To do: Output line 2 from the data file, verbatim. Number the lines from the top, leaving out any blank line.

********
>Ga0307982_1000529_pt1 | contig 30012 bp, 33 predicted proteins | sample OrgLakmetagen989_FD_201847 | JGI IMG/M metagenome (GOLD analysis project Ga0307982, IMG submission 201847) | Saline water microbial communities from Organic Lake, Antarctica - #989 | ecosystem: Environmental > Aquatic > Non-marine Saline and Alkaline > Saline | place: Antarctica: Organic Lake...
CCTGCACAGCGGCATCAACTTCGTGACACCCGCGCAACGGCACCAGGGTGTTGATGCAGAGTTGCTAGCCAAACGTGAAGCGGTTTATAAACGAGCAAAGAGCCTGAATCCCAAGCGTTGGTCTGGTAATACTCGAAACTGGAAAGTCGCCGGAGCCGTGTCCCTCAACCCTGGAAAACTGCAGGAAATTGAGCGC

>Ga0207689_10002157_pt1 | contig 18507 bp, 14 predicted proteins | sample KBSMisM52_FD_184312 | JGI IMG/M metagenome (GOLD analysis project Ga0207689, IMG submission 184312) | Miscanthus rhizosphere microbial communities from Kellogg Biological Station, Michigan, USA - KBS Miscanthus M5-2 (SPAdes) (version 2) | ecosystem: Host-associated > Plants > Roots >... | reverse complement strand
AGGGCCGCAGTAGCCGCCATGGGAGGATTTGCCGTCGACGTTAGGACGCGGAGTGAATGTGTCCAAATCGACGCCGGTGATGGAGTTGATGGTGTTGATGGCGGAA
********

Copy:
CCTGCACAGCGGCATCAACTTCGTGACACCCGCGCAACGGCACCAGGGTGTTGATGCAGAGTTGCTAGCCAAACGTGAAGCGGTTTATAAACGAGCAAAGAGCCTGAATCCCAAGCGTTGGTCTGGTAATACTCGAAACTGGAAAGTCGCCGGAGCCGTGTCCCTCAACCCTGGAAAACTGCAGGAAATTGAGCGC